NOUAKCHOTT: The race to be Mauritania’s next leader began on Friday, with President Mohamed Ould Abdel Aziz expected to hold onto power in elections marred by calls for a widespread boycott.
The ex-army general, who took over the former French colony in a coup in August 2008, has been head-of-state since he was officially elected the following year for a five-year term. He launched his campaign for re-election in the southern city of Kaedi, telling supporters that since he came to power the country had made “great strides” in security and economic growth. The mainly Muslim republic, sandwiched between the west coast of Africa and the Sahara desert, is seen by Western leaders as strategically important in the fight against Al-Qaeda-linked groups within its own borders, in neighbouring Mali and across Africa’s Sahel region.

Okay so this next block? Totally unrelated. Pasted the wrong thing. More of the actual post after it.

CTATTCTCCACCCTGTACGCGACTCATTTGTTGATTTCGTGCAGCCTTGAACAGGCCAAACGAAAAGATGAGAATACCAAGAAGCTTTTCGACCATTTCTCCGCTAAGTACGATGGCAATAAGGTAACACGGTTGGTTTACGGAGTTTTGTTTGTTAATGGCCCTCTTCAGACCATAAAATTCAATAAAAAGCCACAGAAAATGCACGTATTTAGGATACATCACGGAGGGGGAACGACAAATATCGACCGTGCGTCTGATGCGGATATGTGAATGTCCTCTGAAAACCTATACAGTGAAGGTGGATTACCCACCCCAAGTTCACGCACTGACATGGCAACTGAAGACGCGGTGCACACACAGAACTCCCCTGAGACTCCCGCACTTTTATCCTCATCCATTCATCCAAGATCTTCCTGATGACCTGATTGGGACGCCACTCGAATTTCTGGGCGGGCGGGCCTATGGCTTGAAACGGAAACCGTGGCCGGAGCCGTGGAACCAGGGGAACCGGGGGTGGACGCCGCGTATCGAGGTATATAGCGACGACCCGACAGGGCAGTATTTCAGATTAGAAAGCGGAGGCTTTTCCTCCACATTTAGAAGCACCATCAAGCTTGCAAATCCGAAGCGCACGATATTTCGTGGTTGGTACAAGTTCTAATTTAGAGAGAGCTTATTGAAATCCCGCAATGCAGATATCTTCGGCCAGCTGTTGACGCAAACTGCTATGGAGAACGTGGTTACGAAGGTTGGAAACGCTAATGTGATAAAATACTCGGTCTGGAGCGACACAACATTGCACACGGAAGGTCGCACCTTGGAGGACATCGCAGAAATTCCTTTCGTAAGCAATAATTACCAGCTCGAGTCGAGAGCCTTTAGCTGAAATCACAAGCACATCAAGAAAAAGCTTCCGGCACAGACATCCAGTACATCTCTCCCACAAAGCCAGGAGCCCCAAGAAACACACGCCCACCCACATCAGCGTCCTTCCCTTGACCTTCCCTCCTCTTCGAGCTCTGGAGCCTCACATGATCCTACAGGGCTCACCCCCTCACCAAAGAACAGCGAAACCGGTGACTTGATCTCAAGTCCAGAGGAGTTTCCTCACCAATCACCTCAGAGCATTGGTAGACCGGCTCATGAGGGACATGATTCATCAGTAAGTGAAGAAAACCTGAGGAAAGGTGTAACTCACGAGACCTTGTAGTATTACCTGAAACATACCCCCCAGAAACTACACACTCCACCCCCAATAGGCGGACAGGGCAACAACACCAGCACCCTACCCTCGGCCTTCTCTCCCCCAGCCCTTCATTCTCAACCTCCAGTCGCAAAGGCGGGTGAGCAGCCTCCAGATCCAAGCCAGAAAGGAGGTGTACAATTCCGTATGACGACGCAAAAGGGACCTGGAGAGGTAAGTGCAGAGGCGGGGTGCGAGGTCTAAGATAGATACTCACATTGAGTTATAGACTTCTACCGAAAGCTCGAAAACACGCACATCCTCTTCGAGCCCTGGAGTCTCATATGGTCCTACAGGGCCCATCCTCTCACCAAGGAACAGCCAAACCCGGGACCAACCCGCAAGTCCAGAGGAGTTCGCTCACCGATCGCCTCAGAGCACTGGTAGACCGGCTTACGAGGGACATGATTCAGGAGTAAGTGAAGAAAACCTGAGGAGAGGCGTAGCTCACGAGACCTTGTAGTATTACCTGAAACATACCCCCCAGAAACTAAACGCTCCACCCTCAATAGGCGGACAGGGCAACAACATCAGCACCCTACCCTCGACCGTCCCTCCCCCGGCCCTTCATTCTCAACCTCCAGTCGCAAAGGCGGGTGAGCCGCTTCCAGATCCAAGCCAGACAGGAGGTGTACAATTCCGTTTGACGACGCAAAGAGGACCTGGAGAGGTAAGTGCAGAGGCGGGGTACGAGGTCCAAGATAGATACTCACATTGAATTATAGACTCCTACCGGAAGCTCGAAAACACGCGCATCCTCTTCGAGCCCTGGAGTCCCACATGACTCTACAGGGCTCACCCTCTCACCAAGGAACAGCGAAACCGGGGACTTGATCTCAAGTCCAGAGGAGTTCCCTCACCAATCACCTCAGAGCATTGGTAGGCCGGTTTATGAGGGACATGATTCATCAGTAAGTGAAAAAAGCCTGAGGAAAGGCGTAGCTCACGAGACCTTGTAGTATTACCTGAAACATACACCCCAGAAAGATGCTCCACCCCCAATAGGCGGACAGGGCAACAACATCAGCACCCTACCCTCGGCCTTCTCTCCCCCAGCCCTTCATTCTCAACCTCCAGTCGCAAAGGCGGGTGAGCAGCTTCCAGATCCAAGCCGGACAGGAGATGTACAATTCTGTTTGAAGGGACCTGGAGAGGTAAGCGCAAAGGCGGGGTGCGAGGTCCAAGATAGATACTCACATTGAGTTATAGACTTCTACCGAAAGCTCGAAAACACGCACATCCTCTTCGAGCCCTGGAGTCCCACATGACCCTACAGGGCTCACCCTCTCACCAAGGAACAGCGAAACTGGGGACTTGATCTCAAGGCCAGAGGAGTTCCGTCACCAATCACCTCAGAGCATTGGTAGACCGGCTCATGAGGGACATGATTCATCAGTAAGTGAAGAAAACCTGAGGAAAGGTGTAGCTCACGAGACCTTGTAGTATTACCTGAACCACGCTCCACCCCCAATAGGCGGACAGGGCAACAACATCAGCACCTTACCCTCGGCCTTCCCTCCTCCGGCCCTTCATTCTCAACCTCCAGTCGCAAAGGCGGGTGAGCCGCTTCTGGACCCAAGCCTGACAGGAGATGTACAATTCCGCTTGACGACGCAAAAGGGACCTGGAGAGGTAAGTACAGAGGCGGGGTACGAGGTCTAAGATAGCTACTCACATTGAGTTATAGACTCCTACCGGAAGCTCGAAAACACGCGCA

Abdel Aziz said he had transformed the country into a regional haven of peace, thanks to his reorganisation of the military and security forces. Under his watch, the army has conducted “preventative” raids against Al-Qaeda’s regional branch in north and west Africa, and he has been heavily involved as head of the African Union in peace talks between separatist rebels and the government in neighbouring Mali. Political analyst Mohamed Fall Ould Oumeire said the president’s successes in fighting terror were “undeniable”.
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